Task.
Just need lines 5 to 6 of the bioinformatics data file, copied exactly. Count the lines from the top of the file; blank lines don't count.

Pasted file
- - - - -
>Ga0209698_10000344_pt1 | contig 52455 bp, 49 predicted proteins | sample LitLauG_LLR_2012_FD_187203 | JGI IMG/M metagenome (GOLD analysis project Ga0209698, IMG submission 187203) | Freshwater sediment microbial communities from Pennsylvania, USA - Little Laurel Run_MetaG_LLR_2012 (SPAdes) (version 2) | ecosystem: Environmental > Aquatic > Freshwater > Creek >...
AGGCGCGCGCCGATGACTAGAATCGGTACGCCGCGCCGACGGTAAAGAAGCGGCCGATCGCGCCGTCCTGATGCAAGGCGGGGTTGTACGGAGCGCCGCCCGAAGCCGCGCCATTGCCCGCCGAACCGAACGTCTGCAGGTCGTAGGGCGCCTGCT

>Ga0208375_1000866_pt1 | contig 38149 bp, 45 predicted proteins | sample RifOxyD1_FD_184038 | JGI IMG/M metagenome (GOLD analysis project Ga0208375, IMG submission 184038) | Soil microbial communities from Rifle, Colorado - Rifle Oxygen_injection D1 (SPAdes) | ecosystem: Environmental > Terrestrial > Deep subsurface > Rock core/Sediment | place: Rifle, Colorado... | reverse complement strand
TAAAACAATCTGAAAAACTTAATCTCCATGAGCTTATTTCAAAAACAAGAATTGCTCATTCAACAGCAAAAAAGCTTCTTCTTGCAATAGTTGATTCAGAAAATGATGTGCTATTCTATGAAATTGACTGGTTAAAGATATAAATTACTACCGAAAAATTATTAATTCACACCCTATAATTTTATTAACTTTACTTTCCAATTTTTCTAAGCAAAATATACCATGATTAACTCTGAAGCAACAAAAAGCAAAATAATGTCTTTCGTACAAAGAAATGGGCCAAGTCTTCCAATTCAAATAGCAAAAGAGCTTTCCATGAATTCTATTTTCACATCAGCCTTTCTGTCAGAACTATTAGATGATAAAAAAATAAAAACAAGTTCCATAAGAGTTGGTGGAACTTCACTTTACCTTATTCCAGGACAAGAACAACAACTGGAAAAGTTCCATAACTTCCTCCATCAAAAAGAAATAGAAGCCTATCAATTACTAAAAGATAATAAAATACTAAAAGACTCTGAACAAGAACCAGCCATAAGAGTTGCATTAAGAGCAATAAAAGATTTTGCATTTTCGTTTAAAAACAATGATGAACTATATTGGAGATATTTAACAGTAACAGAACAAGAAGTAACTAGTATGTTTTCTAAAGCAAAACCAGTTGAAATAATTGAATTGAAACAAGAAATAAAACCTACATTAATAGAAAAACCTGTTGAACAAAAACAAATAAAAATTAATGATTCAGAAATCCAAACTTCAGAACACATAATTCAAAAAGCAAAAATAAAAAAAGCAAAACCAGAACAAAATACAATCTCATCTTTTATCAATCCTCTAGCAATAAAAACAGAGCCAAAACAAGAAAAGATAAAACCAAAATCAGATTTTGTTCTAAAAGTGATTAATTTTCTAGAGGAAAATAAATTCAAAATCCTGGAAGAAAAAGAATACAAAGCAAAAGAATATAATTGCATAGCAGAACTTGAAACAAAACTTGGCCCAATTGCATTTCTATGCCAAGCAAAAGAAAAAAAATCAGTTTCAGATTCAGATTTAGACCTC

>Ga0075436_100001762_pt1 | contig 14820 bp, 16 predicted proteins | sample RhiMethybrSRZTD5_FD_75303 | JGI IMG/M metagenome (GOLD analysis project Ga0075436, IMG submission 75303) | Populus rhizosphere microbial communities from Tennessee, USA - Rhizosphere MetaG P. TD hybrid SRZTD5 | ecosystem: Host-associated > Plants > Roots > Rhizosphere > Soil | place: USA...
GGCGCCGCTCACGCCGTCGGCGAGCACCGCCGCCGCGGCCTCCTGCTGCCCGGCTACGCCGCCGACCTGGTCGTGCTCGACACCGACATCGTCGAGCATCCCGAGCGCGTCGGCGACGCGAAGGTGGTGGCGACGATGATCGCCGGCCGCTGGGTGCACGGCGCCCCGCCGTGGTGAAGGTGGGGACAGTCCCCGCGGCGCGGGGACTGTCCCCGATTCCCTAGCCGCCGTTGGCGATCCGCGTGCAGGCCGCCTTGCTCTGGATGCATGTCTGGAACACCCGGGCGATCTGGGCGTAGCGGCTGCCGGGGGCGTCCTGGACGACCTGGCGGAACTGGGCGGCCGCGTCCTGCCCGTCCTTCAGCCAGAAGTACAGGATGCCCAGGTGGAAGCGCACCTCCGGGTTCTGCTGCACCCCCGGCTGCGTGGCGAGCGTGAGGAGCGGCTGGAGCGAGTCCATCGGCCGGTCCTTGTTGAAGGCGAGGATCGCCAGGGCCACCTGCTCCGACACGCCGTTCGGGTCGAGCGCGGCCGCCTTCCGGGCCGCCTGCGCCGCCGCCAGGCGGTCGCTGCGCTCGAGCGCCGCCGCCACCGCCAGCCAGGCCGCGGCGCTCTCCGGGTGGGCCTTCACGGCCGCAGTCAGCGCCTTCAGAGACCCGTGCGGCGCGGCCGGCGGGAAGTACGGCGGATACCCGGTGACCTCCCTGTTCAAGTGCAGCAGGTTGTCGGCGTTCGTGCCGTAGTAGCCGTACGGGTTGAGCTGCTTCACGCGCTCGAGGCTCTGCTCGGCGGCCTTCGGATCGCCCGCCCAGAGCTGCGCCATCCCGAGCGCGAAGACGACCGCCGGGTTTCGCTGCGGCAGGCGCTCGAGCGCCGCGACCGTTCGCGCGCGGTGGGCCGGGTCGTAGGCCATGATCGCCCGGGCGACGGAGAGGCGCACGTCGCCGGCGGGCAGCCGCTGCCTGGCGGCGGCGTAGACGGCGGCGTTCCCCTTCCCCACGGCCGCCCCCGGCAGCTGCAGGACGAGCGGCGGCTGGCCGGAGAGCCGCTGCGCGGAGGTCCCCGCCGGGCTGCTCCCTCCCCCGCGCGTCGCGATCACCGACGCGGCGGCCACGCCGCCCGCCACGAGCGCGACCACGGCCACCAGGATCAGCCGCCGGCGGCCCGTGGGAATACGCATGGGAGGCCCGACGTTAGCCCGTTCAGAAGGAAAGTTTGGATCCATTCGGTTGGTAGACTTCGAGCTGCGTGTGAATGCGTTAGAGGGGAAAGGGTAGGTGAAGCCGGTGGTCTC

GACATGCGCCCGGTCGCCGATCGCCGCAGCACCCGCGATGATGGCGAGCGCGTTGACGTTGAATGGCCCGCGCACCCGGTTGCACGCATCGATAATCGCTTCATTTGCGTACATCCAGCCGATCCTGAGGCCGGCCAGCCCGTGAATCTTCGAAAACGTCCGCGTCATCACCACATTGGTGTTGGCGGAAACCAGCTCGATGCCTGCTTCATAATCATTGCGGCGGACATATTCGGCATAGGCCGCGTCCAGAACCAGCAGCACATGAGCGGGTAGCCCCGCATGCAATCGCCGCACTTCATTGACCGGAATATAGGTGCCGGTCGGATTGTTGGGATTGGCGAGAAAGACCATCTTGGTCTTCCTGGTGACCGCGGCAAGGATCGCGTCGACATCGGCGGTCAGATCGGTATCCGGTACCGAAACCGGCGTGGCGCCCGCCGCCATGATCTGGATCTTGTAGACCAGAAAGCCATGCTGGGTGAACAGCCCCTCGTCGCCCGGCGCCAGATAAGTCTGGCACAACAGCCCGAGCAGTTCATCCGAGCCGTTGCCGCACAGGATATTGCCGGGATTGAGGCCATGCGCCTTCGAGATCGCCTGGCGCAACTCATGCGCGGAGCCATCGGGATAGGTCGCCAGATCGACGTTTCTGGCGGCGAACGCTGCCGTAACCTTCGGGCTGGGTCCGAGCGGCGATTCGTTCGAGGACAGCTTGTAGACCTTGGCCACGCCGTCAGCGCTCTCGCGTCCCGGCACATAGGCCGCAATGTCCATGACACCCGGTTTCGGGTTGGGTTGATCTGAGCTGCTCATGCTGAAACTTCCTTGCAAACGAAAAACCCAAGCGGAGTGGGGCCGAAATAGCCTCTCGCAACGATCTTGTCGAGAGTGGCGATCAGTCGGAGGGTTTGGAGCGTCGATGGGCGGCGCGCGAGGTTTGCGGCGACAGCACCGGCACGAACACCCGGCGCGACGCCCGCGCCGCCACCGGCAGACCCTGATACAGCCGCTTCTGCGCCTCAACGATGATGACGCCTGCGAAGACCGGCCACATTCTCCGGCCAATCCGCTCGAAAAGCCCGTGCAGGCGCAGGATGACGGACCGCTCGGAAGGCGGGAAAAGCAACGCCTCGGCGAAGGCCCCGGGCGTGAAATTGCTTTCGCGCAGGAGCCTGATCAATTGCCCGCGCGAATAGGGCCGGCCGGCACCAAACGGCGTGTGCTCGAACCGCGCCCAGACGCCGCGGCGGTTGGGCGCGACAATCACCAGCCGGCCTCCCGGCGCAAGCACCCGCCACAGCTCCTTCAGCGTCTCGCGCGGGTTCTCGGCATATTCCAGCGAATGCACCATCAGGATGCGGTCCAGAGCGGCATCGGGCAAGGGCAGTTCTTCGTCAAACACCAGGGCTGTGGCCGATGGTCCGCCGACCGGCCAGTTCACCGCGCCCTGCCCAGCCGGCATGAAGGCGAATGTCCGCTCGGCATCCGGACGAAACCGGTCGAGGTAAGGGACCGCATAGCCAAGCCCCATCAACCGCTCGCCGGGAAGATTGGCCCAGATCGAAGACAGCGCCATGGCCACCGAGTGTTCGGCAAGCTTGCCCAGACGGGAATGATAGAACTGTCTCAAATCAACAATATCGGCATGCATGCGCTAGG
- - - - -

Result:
>Ga0075436_100001762_pt1 | contig 14820 bp, 16 predicted proteins | sample RhiMethybrSRZTD5_FD_75303 | JGI IMG/M metagenome (GOLD analysis project Ga0075436, IMG submission 75303) | Populus rhizosphere microbial communities from Tennessee, USA - Rhizosphere MetaG P. TD hybrid SRZTD5 | ecosystem: Host-associated > Plants > Roots > Rhizosphere > Soil | place: USA...
GGCGCCGCTCACGCCGTCGGCGAGCACCGCCGCCGCGGCCTCCTGCTGCCCGGCTACGCCGCCGACCTGGTCGTGCTCGACACCGACATCGTCGAGCATCCCGAGCGCGTCGGCGACGCGAAGGTGGTGGCGACGATGATCGCCGGCCGCTGGGTGCACGGCGCCCCGCCGTGGTGAAGGTGGGGACAGTCCCCGCGGCGCGGGGACTGTCCCCGATTCCCTAGCCGCCGTTGGCGATCCGCGTGCAGGCCGCCTTGCTCTGGATGCATGTCTGGAACACCCGGGCGATCTGGGCGTAGCGGCTGCCGGGGGCGTCCTGGACGACCTGGCGGAACTGGGCGGCCGCGTCCTGCCCGTCCTTCAGCCAGAAGTACAGGATGCCCAGGTGGAAGCGCACCTCCGGGTTCTGCTGCACCCCCGGCTGCGTGGCGAGCGTGAGGAGCGGCTGGAGCGAGTCCATCGGCCGGTCCTTGTTGAAGGCGAGGATCGCCAGGGCCACCTGCTCCGACACGCCGTTCGGGTCGAGCGCGGCCGCCTTCCGGGCCGCCTGCGCCGCCGCCAGGCGGTCGCTGCGCTCGAGCGCCGCCGCCACCGCCAGCCAGGCCGCGGCGCTCTCCGGGTGGGCCTTCACGGCCGCAGTCAGCGCCTTCAGAGACCCGTGCGGCGCGGCCGGCGGGAAGTACGGCGGATACCCGGTGACCTCCCTGTTCAAGTGCAGCAGGTTGTCGGCGTTCGTGCCGTAGTAGCCGTACGGGTTGAGCTGCTTCACGCGCTCGAGGCTCTGCTCGGCGGCCTTCGGATCGCCCGCCCAGAGCTGCGCCATCCCGAGCGCGAAGACGACCGCCGGGTTTCGCTGCGGCAGGCGCTCGAGCGCCGCGACCGTTCGCGCGCGGTGGGCCGGGTCGTAGGCCATGATCGCCCGGGCGACGGAGAGGCGCACGTCGCCGGCGGGCAGCCGCTGCCTGGCGGCGGCGTAGACGGCGGCGTTCCCCTTCCCCACGGCCGCCCCCGGCAGCTGCAGGACGAGCGGCGGCTGGCCGGAGAGCCGCTGCGCGGAGGTCCCCGCCGGGCTGCTCCCTCCCCCGCGCGTCGCGATCACCGACGCGGCGGCCACGCCGCCCGCCACGAGCGCGACCACGGCCACCAGGATCAGCCGCCGGCGGCCCGTGGGAATACGCATGGGAGGCCCGACGTTAGCCCGTTCAGAAGGAAAGTTTGGATCCATTCGGTTGGTAGACTTCGAGCTGCGTGTGAATGCGTTAGAGGGGAAAGGGTAGGTGAAGCCGGTGGTCTC